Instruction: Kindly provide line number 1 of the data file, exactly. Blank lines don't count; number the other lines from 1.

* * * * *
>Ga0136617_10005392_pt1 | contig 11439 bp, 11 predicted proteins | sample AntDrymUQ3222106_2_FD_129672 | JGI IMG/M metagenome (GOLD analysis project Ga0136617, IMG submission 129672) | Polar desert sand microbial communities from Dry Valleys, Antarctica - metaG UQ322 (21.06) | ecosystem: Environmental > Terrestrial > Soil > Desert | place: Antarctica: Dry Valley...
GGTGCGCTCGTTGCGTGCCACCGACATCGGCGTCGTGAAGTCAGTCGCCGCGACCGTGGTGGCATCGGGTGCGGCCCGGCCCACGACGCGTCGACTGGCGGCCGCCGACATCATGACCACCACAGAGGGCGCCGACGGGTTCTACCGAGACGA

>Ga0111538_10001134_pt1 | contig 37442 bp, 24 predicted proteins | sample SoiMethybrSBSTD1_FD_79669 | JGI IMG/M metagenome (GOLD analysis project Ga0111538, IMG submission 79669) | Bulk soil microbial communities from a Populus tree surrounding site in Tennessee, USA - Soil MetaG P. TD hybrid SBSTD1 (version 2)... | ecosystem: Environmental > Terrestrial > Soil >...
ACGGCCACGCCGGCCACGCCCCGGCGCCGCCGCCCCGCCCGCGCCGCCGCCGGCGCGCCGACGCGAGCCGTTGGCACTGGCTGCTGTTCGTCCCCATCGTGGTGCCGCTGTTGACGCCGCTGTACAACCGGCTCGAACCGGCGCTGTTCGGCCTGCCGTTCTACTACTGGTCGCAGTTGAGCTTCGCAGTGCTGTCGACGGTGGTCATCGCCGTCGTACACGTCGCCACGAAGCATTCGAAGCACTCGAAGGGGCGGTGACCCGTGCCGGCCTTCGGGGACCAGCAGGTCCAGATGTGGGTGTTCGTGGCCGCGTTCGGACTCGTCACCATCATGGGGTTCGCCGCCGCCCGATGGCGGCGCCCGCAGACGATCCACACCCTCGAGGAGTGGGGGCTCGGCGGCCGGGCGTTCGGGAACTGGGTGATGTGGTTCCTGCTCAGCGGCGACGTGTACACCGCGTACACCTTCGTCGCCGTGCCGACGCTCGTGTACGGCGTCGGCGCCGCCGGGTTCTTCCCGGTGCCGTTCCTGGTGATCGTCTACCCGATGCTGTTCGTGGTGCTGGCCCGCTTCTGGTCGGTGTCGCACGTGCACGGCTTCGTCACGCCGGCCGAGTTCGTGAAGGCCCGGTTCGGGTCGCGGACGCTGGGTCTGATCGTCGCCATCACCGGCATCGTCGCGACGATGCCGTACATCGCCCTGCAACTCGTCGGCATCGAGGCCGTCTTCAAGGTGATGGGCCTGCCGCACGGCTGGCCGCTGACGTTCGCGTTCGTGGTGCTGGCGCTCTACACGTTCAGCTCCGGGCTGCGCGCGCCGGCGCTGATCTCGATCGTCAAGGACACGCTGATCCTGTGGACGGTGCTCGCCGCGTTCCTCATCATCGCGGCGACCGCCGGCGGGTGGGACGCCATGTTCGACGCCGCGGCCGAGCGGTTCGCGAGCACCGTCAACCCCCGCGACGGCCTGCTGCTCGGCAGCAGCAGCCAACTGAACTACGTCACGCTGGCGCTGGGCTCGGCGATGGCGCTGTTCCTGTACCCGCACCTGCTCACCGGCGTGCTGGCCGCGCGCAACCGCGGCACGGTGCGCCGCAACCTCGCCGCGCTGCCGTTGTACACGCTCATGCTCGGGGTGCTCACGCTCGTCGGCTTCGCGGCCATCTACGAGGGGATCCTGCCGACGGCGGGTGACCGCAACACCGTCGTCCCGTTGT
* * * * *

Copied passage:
>Ga0136617_10005392_pt1 | contig 11439 bp, 11 predicted proteins | sample AntDrymUQ3222106_2_FD_129672 | JGI IMG/M metagenome (GOLD analysis project Ga0136617, IMG submission 129672) | Polar desert sand microbial communities from Dry Valleys, Antarctica - metaG UQ322 (21.06) | ecosystem: Environmental > Terrestrial > Soil > Desert | place: Antarctica: Dry Valley...